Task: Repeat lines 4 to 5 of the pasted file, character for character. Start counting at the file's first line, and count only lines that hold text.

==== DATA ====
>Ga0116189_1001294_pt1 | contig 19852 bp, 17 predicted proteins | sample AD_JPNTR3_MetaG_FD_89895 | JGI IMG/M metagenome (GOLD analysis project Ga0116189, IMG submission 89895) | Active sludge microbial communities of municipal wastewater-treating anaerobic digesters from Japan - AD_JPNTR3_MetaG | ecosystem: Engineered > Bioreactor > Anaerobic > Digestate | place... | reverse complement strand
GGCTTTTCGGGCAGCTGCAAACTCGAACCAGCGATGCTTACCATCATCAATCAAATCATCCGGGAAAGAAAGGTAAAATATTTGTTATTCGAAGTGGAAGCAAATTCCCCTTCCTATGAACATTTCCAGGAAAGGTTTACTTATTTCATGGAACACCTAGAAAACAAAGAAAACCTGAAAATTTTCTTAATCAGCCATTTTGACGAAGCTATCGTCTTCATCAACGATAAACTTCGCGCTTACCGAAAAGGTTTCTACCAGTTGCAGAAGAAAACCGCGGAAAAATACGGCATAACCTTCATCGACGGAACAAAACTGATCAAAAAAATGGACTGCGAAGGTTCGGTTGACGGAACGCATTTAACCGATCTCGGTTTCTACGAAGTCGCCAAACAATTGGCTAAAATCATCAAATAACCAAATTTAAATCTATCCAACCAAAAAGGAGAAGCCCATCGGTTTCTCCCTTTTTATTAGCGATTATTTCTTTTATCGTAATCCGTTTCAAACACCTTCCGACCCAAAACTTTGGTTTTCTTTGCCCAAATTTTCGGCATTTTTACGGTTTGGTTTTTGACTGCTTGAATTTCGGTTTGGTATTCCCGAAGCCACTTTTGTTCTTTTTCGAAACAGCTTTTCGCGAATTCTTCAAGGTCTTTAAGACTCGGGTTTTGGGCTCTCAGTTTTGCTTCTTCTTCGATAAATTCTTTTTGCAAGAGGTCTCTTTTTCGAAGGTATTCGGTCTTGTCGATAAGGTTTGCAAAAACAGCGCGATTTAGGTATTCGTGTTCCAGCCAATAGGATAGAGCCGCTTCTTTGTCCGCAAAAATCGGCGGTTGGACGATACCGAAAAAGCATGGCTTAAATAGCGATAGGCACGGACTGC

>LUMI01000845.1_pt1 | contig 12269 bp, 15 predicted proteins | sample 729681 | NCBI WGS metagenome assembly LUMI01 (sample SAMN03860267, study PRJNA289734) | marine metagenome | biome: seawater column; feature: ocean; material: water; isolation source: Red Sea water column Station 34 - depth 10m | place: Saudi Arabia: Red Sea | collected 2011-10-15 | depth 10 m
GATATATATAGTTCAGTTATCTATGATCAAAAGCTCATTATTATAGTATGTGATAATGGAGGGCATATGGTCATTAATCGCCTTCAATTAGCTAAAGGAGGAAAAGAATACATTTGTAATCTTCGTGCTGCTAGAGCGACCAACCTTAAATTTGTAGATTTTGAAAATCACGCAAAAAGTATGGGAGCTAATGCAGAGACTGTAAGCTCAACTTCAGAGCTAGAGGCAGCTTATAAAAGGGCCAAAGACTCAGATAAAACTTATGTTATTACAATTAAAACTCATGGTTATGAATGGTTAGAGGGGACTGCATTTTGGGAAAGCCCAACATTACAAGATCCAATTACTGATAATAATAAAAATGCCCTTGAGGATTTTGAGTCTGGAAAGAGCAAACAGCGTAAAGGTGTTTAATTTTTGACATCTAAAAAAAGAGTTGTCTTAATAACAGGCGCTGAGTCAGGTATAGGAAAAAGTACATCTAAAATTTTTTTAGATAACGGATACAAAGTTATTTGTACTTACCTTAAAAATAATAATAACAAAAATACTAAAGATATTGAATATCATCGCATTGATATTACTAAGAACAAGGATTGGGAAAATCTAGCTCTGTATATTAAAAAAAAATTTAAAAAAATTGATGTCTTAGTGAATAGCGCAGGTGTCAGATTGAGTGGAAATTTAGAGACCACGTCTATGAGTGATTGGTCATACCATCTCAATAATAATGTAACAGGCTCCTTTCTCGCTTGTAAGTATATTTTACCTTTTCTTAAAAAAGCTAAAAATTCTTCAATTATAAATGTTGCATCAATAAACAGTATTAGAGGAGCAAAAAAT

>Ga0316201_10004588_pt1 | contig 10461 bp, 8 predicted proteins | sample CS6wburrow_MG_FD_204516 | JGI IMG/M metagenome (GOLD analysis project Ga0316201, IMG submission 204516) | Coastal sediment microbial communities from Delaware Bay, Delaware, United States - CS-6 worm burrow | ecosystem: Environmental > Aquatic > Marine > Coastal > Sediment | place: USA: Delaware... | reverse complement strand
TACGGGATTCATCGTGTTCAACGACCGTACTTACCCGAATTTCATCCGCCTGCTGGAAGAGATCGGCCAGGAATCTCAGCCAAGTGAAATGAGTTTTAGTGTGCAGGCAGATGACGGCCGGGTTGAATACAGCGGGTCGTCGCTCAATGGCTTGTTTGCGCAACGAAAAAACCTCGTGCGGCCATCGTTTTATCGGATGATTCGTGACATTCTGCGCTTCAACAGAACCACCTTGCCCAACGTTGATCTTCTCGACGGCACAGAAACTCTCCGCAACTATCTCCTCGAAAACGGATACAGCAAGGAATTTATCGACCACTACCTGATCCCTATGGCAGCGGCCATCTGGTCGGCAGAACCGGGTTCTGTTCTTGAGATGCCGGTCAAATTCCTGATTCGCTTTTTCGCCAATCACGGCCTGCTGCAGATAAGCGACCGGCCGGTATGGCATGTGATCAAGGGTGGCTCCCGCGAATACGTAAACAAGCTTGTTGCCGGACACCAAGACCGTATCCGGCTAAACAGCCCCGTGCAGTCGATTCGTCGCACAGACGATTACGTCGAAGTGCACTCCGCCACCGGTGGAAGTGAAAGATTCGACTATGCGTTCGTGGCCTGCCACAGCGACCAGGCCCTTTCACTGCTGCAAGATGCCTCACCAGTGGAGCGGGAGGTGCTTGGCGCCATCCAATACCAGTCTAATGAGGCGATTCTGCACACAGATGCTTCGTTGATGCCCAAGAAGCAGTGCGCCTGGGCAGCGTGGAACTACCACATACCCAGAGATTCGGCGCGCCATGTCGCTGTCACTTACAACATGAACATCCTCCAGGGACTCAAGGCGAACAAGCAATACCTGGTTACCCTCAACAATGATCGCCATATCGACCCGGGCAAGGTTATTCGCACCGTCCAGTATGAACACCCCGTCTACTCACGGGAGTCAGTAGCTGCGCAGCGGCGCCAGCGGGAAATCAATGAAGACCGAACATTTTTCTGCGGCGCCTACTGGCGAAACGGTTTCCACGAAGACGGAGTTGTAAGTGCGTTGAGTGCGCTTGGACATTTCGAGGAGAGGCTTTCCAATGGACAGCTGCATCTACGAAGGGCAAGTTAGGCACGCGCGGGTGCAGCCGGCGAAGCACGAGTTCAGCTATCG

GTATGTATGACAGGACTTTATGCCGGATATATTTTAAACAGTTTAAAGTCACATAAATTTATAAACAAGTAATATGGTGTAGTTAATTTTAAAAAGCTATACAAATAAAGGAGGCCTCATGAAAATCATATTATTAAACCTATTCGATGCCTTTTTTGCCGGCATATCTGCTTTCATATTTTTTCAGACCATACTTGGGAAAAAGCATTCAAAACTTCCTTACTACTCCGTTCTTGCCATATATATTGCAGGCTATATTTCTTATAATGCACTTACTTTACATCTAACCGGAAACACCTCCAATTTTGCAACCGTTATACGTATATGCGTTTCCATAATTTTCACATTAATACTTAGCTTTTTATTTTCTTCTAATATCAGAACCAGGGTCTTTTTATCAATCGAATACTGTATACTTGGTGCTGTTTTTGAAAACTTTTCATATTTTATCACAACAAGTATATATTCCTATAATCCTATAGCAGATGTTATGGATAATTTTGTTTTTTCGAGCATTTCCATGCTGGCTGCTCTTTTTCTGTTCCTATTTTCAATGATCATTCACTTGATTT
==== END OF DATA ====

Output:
GATATATATAGTTCAGTTATCTATGATCAAAAGCTCATTATTATAGTATGTGATAATGGAGGGCATATGGTCATTAATCGCCTTCAATTAGCTAAAGGAGGAAAAGAATACATTTGTAATCTTCGTGCTGCTAGAGCGACCAACCTTAAATTTGTAGATTTTGAAAATCACGCAAAAAGTATGGGAGCTAATGCAGAGACTGTAAGCTCAACTTCAGAGCTAGAGGCAGCTTATAAAAGGGCCAAAGACTCAGATAAAACTTATGTTATTACAATTAAAACTCATGGTTATGAATGGTTAGAGGGGACTGCATTTTGGGAAAGCCCAACATTACAAGATCCAATTACTGATAATAATAAAAATGCCCTTGAGGATTTTGAGTCTGGAAAGAGCAAACAGCGTAAAGGTGTTTAATTTTTGACATCTAAAAAAAGAGTTGTCTTAATAACAGGCGCTGAGTCAGGTATAGGAAAAAGTACATCTAAAATTTTTTTAGATAACGGATACAAAGTTATTTGTACTTACCTTAAAAATAATAATAACAAAAATACTAAAGATATTGAATATCATCGCATTGATATTACTAAGAACAAGGATTGGGAAAATCTAGCTCTGTATATTAAAAAAAAATTTAAAAAAATTGATGTCTTAGTGAATAGCGCAGGTGTCAGATTGAGTGGAAATTTAGAGACCACGTCTATGAGTGATTGGTCATACCATCTCAATAATAATGTAACAGGCTCCTTTCTCGCTTGTAAGTATATTTTACCTTTTCTTAAAAAAGCTAAAAATTCTTCAATTATAAATGTTGCATCAATAAACAGTATTAGAGGAGCAAAAAAT

>Ga0316201_10004588_pt1 | contig 10461 bp, 8 predicted proteins | sample CS6wburrow_MG_FD_204516 | JGI IMG/M metagenome (GOLD analysis project Ga0316201, IMG submission 204516) | Coastal sediment microbial communities from Delaware Bay, Delaware, United States - CS-6 worm burrow | ecosystem: Environmental > Aquatic > Marine > Coastal > Sediment | place: USA: Delaware... | reverse complement strand